Spelman Receives Historic $30 Million Gift from Board Member

Spelman College today announced the receipt of a $30 million donation to support construction of a new academic facility, the first for the campus since 1996.

The gift, made by Board of Trustees member and medical supply entrepreneur Ronda Stryker and her husband, investment bank chair William Johnston, is the largest made by a living donor in the history of the college, and the latest standard-setting gift for the historically black college and university community.

“Ronda Stryker has been staunchly committed to the mission and ideals of Spelman College for more than 20 years. She has been an unstinting advocate for our students and has supported a wide range of strategic initiatives, critical to Spelman’s long term sustainability and the success of our students,” said Mary Schmidt Campbell, Ph.D., president of Spelman.

“With this historic gift, yet again, Ronda’s support will be transformational. Her contribution ensures that Spelman students will be prepared to tackle the challenges of our changing world through innovation, creativity and the dynamic intersection of science, technology, engineering, arts and math (also known as STEAM).”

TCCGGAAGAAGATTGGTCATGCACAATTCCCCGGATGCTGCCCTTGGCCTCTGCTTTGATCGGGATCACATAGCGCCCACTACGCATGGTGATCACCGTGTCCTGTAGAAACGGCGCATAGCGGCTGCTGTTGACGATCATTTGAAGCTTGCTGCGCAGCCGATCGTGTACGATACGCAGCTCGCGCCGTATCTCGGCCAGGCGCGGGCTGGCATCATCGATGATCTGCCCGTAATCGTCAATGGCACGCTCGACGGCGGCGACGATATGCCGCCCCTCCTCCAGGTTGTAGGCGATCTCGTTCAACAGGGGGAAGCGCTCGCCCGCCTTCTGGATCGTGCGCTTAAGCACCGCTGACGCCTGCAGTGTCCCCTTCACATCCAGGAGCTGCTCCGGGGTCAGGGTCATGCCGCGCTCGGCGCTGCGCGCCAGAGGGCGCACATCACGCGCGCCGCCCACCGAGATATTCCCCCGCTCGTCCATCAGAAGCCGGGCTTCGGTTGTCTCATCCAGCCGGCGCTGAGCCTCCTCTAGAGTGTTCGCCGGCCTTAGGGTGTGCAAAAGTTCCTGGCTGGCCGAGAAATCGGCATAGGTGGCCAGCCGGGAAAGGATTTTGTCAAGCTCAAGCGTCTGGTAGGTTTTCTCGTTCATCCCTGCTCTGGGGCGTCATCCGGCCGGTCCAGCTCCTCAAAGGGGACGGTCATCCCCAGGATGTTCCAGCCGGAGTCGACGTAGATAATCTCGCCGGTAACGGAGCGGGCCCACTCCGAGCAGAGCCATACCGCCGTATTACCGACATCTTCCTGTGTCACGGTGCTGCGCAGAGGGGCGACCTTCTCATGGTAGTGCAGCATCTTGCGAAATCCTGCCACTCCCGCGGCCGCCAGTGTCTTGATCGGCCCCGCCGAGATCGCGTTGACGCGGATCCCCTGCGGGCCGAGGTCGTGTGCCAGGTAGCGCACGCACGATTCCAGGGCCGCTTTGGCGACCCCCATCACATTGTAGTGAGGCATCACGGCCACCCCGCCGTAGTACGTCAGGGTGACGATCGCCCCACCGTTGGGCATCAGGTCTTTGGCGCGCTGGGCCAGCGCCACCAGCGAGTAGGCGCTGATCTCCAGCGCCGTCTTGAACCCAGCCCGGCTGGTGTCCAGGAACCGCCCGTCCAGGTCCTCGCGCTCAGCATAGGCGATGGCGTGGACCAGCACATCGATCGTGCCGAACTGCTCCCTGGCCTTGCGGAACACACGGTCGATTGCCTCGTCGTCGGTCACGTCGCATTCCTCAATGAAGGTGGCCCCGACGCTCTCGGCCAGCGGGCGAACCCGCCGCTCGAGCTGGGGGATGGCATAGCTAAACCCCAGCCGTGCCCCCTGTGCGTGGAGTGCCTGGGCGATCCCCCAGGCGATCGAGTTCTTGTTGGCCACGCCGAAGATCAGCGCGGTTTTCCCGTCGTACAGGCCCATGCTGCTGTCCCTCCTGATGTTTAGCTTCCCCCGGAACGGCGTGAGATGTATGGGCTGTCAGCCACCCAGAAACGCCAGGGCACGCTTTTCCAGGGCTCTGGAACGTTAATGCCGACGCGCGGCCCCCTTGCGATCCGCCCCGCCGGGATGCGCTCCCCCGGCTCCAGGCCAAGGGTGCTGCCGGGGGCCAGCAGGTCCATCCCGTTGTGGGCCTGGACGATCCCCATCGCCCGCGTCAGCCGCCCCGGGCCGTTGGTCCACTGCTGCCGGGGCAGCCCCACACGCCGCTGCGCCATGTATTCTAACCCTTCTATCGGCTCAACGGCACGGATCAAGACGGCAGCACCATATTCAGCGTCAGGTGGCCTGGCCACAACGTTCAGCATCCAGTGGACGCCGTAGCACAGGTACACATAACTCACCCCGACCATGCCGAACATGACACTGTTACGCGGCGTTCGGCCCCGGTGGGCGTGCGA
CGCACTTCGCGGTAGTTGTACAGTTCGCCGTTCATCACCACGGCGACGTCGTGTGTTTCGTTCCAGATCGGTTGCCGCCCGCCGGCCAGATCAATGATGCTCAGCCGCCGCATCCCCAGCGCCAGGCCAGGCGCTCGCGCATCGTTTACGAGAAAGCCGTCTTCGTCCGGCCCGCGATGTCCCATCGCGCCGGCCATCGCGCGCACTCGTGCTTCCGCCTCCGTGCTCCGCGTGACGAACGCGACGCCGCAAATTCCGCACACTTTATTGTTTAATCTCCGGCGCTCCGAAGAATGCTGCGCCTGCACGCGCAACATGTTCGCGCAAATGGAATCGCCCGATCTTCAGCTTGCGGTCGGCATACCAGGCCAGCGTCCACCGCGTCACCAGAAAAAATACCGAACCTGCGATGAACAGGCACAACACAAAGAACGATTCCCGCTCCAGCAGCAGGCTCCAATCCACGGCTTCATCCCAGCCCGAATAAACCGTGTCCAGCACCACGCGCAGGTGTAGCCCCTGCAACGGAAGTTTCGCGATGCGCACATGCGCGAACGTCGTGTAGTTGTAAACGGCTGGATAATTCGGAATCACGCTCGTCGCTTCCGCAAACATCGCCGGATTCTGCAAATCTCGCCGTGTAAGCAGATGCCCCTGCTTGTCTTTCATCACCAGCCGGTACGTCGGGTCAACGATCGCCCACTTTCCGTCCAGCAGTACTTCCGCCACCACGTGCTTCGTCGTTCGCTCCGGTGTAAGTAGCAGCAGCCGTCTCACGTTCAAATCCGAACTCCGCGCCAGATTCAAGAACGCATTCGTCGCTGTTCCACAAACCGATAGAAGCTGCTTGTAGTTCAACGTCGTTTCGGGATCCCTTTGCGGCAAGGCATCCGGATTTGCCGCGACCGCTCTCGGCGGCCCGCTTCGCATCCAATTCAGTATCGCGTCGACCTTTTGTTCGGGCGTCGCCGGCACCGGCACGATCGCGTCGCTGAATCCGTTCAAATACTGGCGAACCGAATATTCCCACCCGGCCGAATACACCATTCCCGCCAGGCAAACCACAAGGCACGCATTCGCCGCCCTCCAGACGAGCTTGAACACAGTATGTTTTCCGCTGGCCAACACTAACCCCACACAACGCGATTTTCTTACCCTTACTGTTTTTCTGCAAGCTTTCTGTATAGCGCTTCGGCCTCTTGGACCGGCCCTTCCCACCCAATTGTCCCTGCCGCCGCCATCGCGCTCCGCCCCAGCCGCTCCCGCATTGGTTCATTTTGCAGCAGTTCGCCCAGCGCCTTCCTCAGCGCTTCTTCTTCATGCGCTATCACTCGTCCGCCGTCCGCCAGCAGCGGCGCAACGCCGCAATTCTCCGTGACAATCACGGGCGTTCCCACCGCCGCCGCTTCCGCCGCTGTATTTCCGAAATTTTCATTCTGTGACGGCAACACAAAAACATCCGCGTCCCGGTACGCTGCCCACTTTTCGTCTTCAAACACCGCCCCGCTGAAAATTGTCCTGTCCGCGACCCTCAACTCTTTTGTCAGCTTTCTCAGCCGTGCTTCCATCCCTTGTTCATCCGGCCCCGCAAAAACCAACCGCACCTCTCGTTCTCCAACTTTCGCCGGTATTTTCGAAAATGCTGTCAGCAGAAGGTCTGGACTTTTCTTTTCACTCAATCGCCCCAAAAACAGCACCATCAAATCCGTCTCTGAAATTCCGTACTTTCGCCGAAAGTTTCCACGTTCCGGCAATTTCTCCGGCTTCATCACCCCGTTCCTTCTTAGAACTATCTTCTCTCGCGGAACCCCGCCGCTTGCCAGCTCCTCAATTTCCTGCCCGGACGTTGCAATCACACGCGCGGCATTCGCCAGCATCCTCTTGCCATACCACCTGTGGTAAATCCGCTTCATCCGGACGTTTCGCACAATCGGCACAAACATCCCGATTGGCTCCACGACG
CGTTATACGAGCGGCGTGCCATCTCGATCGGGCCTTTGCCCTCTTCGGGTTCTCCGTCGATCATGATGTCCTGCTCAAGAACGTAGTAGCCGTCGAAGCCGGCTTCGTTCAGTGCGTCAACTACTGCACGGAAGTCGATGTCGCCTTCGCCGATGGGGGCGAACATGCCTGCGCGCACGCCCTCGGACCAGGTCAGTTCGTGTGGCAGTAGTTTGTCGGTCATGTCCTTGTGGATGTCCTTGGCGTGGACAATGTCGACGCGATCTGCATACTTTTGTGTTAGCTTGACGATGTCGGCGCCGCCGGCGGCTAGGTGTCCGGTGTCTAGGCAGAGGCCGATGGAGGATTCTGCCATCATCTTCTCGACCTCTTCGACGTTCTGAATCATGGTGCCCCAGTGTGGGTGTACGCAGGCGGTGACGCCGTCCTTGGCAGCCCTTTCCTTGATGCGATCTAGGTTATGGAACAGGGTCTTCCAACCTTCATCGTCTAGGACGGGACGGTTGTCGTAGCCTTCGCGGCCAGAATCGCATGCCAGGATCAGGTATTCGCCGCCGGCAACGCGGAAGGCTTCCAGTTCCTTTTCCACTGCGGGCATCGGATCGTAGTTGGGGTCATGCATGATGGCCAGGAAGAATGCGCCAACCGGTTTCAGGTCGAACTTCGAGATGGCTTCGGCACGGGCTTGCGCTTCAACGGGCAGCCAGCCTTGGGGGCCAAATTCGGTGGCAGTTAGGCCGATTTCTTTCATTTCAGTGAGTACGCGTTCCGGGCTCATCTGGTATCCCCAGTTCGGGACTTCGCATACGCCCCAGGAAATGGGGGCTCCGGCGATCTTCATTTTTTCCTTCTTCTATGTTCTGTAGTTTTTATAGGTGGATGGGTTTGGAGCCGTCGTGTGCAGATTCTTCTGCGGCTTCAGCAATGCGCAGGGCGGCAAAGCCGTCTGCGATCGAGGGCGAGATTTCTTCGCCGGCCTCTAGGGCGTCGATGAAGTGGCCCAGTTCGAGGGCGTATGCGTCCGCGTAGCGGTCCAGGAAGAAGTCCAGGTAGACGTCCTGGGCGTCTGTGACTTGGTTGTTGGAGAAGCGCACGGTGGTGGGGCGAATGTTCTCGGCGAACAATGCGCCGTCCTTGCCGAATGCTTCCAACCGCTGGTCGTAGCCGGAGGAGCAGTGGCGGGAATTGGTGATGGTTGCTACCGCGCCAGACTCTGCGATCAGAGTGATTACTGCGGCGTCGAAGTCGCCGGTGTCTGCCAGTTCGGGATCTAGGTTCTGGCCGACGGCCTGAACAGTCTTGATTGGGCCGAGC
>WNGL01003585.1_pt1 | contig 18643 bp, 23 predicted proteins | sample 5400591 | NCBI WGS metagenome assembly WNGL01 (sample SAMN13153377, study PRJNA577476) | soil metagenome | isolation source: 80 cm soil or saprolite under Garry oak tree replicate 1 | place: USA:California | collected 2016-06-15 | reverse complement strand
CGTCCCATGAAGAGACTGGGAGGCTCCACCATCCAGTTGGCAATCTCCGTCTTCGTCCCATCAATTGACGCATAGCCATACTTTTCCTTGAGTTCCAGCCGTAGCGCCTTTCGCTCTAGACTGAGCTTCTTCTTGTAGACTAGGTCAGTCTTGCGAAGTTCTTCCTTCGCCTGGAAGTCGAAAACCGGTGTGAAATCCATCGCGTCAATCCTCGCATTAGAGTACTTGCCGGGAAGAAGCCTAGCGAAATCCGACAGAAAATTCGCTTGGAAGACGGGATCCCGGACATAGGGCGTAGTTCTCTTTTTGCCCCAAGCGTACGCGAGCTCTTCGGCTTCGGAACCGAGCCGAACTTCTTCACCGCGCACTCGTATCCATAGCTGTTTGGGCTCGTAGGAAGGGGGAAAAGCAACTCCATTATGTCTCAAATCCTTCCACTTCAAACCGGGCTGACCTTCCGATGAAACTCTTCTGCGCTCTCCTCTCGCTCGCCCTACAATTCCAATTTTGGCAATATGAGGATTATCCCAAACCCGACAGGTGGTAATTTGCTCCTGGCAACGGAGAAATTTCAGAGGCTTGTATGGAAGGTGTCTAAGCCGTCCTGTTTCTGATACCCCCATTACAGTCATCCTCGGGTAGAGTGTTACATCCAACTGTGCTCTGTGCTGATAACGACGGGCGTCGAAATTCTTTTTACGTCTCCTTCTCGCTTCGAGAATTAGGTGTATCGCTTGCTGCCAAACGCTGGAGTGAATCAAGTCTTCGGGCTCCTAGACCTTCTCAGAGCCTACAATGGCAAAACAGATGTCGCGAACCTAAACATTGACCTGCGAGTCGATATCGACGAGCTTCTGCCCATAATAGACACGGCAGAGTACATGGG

The gift is one of several contributions the couple has made to Spelman in support of arts programming and student scholarships. It also represents one-third of the total $86 million cost associated with the construction and outfitting of the building with technology and equipment, along with an operating endowment.

“As former educators who believe strongly in social justice, Bill and I have great appreciation for how Spelman provides a superior education for students that encourages them to be global change agents,” said Stryker, a director of the medical equipment company Stryker Corp., as well as vice chair and director of Greenleaf Trust, an investment bank chaired by Johnston.

“Spelman alumnae are leaders across every field imaginable, breaking new ground, while tackling some of the world’s most challenging issues from health disparities to the digital divide. We are thrilled to support a building that will encourage students to master technology, innovation and the arts.”

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